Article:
Dana Woodley ’21 – Underground Phenoms 17u – John Marshall HS (Richmond, VA): Probably the smoothest player I saw in the 17u age division, Woodley’s been a great addition to Underground Phenoms and can get the job done without breaking a sweat. He maneuvered around the floor very well off of the ball to get open for finishes and spot-up shots. His 6’4” size at the guard spot works well in a few advantages, especially using his frame to brush past smaller defenders for drives. Woodley didn’t do this often during the weekend but I also feel his size could result in a couple of mismatches if he decided to post up other guards. His shot appeared a bit streaky but he can make attempts from different areas around the floor. Very similar to Brown, I also deemed Woodley as a ‘microwave scorer’; the best example of this happening on Sunday afternoon during the first half of a contest against Court Authority 17u. I know we probably shouldn’t look too far into the future this early, but I can’t help but recognize a big year he can have for the John Marshall Justices next school season. With a pair of all-state first team guards graduating, Levar Allen ’19 (13 ppg) and De’Marr McRae ’19 (18 ppg) graduating, I’m sure Woodley will be asked to step up and fill some holes.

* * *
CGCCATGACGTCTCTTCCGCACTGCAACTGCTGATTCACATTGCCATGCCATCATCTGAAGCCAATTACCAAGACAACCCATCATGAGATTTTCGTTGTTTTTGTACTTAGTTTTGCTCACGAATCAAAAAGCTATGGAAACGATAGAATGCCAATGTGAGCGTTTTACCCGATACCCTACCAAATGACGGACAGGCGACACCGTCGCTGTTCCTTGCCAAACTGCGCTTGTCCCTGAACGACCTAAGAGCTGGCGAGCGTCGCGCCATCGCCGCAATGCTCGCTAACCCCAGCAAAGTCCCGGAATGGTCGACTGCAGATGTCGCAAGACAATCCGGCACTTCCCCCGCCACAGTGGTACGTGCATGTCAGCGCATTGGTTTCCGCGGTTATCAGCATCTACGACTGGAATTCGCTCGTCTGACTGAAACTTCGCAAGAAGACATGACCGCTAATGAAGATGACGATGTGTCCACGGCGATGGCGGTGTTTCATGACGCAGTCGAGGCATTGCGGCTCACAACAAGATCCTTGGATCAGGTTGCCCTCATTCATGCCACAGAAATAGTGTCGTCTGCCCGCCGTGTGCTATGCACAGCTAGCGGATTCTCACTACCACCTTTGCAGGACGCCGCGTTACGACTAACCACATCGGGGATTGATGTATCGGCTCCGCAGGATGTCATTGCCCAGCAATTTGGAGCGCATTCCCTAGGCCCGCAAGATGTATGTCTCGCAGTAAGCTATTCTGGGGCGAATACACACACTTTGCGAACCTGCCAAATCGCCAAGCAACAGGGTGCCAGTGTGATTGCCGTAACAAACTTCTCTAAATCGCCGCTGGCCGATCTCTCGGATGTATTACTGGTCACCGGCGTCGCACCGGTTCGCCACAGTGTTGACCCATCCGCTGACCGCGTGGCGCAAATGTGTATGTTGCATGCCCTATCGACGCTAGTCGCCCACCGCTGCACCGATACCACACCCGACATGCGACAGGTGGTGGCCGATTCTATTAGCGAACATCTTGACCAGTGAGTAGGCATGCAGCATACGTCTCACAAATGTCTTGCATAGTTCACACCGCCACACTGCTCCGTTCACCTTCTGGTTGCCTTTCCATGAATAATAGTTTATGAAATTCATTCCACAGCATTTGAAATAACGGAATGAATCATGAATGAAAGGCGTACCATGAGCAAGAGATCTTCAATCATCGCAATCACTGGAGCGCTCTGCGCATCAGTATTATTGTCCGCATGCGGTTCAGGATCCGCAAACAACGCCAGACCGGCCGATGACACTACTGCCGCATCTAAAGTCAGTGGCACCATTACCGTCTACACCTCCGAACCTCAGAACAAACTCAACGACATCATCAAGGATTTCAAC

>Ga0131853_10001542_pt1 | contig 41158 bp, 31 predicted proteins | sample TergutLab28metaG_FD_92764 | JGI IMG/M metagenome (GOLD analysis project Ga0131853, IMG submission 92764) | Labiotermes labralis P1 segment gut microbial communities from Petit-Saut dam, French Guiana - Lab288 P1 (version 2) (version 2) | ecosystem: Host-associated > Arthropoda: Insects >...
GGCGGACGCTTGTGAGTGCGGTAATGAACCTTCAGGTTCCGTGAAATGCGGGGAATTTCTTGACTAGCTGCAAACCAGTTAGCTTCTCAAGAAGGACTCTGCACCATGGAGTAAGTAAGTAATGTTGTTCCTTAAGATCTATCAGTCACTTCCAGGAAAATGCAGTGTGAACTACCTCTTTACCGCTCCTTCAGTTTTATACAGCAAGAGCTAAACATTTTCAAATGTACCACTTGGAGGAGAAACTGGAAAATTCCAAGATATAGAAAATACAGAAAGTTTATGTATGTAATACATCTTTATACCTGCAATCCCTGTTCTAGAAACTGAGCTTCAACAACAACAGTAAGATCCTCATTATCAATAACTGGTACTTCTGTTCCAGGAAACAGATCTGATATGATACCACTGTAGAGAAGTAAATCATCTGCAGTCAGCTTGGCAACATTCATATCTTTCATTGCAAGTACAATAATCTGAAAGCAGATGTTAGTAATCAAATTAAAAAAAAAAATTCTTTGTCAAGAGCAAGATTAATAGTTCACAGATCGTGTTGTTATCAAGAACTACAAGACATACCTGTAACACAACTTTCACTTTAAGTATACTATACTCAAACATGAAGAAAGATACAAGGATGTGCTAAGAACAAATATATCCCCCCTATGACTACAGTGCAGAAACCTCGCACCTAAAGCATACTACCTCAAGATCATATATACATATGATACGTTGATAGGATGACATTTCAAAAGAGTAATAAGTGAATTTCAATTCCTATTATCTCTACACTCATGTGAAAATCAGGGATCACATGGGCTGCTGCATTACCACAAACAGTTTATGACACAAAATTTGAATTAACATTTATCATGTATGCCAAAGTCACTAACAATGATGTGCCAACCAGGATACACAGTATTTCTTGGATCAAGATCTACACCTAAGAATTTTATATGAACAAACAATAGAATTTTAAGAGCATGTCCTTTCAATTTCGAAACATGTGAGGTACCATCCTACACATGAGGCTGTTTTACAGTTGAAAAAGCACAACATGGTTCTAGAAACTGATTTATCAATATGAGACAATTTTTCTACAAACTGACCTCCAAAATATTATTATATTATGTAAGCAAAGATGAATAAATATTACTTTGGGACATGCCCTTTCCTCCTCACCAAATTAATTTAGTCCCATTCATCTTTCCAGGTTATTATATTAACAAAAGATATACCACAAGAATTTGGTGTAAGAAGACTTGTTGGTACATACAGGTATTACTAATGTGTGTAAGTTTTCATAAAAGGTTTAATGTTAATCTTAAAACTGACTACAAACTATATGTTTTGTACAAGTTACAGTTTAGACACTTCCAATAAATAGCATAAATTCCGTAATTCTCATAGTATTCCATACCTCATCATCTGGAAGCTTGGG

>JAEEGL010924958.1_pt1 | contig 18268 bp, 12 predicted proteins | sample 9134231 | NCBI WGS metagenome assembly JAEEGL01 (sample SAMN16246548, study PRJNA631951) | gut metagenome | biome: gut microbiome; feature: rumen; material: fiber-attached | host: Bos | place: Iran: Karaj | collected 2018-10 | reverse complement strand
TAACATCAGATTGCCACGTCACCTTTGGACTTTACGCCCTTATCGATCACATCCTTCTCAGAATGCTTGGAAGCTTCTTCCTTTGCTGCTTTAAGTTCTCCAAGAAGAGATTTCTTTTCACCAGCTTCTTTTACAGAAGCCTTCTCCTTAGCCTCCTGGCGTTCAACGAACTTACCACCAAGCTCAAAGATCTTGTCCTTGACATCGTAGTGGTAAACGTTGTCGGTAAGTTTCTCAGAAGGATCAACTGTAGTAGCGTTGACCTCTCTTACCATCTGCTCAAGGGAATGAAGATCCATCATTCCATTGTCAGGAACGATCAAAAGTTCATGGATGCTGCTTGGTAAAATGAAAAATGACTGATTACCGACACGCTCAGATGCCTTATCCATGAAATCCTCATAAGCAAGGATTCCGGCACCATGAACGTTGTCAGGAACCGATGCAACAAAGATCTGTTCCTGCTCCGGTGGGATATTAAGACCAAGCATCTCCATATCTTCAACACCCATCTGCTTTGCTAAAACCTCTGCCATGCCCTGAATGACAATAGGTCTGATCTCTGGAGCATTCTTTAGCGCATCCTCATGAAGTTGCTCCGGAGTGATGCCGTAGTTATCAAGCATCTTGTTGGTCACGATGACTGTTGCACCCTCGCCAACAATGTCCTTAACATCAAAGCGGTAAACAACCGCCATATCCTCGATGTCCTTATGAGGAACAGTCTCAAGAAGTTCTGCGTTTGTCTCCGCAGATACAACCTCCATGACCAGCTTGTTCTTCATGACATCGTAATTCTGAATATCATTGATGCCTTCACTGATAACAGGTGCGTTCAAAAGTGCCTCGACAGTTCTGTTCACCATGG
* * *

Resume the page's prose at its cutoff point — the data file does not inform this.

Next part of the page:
Curtis Allen ’22 – Team Flight 16u – Prince George HS (Prince George, VA): I saw a lot of good things from Allen throughout Sunday morning, who already seems to have confidence in taking over when the time becomes needed. In a back-and-forth affair between Team Flight 16u and Fluvanna County Rockets 16u, things stayed at a really fast pace for pretty much all of the 32 minutes. Allen fit right in with his team’s tempo as a strong 6’3” wing/forward who can bully his way down the court. He did well playing as his own one-man fast break at various points, getting to the rim consistently. His finishing could’ve been better early on but a great nose for the ball and hustle on the glass resulted in Allen gaining some of the most chances for paint points compared to other players around him. I became more impressed when he stepped out to make a few shots from outside the wing; an area he didn’t show much reluctance in. Improvement in handling the ball would take his game farther in several aspects. Watch out for him and his older brother, Chris ’21, these next few seasons in the Prince George Royals program.